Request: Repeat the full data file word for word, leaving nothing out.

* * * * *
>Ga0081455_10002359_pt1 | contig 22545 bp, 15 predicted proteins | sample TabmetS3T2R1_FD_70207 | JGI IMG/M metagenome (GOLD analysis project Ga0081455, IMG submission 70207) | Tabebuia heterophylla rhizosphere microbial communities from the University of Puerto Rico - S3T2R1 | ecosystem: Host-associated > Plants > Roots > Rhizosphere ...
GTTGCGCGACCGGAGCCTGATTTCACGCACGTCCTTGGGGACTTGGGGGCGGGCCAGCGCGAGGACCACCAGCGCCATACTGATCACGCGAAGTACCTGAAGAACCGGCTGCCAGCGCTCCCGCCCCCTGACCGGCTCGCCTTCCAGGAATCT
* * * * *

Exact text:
>Ga0081455_10002359_pt1 | contig 22545 bp, 15 predicted proteins | sample TabmetS3T2R1_FD_70207 | JGI IMG/M metagenome (GOLD analysis project Ga0081455, IMG submission 70207) | Tabebuia heterophylla rhizosphere microbial communities from the University of Puerto Rico - S3T2R1 | ecosystem: Host-associated > Plants > Roots > Rhizosphere ...
GTTGCGCGACCGGAGCCTGATTTCACGCACGTCCTTGGGGACTTGGGGGCGGGCCAGCGCGAGGACCACCAGCGCCATACTGATCACGCGAAGTACCTGAAGAACCGGCTGCCAGCGCTCCCGCCCCCTGACCGGCTCGCCTTCCAGGAATCT